As software titans Microsoft and Netscape Communications attempt to patch a security hole in their email packages, a growing number of smaller companies are cashing in on the problem by offering their own solutions.
To be clear, some companies are offering free patches and add-ons to current products. But a handful of vendors are viewing the discovery of the flaw as an opportunity to sell new products.
As earlier reported, a security hole in three of the most popular email programs has been identified by a team of researchers at a Finland university, raising the possibility that hordes of users may have to upgrade their software.
The security glitch affects the way email clients handle file attachments with extremely long file names. When a user attempts to download, open, or launch a file attachment that has a name greater than 200 characters in length, the action might cause the email software to crash. At that point, a skilled hacker could possibly run arbitrary code in the computer's memory, according to a security bulletin posted yesterday by Microsoft.
Today, Network Associates said that it will update its Internet security products to address the newly discovered security threat.
Network Associates said updates to its Net Tools Secure products would detect and block this type of attack. Network Associates will also keep information on its Web site regarding the security risk. The company appealed for customers not to "overreact" to the security loophole as there have been no reports of any actual attacks.
Meanwhile, Internet security software vendor WorldTalk took advantage of the highly publicized security flaw and announced that its email firewall and policy management software WorldSecure Server will protect organizations from the recently discovered security flaw. It also debuted a new version of the server today.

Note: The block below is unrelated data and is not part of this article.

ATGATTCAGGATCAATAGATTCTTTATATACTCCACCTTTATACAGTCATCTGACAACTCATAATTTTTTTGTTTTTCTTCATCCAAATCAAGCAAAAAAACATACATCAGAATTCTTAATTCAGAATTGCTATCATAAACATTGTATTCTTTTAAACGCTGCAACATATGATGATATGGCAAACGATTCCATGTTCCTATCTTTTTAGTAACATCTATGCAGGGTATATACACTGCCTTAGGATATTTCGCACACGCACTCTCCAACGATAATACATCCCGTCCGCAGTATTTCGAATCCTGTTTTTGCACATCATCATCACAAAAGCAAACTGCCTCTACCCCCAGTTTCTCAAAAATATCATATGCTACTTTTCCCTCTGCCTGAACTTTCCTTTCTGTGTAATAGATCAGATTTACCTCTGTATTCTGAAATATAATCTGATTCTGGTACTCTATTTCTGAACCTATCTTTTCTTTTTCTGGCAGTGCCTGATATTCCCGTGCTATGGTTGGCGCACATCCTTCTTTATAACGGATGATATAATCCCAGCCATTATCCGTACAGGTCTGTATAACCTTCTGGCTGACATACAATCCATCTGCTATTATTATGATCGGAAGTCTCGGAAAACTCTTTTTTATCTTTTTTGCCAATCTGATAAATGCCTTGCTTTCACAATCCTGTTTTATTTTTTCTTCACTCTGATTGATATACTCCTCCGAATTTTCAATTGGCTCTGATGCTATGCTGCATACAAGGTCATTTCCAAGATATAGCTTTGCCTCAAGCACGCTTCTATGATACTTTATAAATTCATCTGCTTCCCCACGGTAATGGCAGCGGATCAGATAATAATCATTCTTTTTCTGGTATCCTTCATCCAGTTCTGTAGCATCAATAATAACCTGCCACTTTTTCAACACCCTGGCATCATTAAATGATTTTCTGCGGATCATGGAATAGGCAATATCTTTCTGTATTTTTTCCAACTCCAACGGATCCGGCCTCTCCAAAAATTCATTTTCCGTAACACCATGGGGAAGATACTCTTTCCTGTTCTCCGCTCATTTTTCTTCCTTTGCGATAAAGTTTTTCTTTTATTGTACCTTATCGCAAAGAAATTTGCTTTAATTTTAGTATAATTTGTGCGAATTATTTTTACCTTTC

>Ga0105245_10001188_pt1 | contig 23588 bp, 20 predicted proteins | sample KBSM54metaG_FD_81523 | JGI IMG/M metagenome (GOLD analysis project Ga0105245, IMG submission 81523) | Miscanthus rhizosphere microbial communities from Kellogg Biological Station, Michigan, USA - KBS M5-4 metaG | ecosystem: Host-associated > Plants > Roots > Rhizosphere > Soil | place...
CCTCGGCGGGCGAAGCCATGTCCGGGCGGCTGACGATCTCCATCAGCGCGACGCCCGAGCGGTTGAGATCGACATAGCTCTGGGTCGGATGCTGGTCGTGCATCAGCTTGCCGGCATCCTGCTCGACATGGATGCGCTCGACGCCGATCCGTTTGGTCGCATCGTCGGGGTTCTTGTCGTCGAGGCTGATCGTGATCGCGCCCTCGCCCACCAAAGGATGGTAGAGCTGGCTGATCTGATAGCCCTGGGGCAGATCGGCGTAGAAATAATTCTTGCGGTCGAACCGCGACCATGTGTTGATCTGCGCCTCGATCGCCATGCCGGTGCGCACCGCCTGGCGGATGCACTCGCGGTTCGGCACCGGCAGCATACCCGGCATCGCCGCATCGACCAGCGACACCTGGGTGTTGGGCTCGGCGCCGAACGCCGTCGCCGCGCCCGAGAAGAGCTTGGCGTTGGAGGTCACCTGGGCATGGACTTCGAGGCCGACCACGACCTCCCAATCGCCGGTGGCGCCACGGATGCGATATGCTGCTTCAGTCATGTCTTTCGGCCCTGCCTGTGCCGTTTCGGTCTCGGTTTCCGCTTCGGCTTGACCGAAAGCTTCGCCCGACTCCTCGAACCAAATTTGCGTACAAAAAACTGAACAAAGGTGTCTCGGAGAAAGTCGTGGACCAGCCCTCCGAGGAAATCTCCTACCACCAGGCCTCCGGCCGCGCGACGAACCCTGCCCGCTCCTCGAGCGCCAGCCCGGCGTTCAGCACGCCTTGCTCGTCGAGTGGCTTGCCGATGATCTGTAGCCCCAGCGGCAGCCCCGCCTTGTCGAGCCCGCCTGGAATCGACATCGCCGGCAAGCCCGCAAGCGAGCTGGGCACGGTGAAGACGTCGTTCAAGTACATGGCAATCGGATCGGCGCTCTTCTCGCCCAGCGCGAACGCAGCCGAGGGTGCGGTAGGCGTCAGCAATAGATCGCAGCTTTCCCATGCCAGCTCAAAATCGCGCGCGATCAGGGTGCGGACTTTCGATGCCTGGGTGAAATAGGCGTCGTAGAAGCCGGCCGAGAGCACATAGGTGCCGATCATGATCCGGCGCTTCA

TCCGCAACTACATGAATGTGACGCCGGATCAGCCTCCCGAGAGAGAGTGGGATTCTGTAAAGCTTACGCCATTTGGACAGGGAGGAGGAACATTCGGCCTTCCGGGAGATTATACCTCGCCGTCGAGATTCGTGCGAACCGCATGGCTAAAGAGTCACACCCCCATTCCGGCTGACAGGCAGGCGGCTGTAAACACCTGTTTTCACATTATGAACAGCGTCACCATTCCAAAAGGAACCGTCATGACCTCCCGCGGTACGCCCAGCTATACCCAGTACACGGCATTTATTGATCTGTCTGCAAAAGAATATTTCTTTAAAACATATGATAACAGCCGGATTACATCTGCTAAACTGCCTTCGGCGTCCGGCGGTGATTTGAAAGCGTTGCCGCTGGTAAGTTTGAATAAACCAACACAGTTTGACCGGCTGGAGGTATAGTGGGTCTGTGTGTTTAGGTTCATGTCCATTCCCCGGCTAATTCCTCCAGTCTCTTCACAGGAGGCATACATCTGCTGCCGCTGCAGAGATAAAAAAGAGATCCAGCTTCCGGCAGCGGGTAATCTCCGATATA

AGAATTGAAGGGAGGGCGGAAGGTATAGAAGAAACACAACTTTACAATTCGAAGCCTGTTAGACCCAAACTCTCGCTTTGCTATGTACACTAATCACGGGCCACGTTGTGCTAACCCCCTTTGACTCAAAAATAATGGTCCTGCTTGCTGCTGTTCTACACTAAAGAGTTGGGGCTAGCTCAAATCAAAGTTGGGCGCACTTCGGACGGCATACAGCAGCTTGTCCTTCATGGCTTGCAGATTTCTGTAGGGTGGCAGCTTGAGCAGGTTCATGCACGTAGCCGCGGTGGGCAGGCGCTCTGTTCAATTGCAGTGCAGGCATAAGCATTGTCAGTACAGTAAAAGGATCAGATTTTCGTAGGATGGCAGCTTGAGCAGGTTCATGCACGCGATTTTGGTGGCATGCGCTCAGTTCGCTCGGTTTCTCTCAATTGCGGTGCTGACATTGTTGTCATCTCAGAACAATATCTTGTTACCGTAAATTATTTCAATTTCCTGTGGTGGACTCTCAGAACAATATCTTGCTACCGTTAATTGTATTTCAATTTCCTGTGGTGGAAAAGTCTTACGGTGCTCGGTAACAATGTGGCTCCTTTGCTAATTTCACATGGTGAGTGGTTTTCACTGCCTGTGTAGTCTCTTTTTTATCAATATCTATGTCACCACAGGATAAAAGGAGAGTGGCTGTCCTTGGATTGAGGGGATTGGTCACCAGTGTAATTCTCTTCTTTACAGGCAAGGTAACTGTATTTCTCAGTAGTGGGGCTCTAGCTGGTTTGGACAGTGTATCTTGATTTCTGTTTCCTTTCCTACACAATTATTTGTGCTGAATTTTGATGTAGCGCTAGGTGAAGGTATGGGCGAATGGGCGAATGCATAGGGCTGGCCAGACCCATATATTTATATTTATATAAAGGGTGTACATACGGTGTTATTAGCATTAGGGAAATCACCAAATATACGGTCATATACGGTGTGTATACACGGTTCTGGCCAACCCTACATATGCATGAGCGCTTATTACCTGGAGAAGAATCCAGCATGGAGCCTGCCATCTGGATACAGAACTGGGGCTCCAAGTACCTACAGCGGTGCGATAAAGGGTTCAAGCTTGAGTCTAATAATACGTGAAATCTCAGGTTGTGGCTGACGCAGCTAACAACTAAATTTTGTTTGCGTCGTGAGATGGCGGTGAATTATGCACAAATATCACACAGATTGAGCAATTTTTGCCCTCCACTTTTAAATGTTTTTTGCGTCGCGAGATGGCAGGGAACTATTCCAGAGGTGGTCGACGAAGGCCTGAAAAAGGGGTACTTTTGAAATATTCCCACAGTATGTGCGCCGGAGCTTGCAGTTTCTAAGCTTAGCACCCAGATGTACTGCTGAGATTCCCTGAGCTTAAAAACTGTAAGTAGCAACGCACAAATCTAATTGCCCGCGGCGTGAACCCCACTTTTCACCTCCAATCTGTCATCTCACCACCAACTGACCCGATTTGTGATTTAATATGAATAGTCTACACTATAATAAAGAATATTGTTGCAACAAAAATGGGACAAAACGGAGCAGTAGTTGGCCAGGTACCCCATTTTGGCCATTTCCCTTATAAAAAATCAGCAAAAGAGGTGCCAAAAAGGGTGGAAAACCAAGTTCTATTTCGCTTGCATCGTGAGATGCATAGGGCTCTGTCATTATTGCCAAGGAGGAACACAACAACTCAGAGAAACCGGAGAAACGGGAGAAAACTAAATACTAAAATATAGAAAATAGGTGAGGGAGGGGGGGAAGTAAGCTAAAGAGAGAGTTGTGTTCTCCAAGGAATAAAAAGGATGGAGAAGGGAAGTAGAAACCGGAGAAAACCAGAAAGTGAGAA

Finally, WebCom, a Web hosting company from Santa Cruz, California, said it has eliminated the potential threat of the email security hole, by implementing a new email server four-tier architecture which identifies attachments with filenames of more than 255 characters within emails and truncates them, which, the company claims, closes the security hole.
Sybari Software, a partner of Lotus Development, used the occasion to remind the market that it protects Lotus Notes against groupware threats, including those that are facing Microsoft and Netscape today. Sybari claims its Antigen product prescans Lotus Notes messages for auto launching features and then detects and disables threats from outside the corporate intranet.
Israeli firm eSafe Technologies also jumped on the bandwagon, claiming its software, eSafe Protect Enterprise, implements a resource protection technology it calls Sandbox Quarantine, which works to protect systems from hackers and other potential malicious attacks, including the recent email bug. The client-level security is integrated with scanning components located on the file servers as well as the corporate firewall, and identifies, isolates, and disables security and other bugs in the system.
Reuters contributed to this report.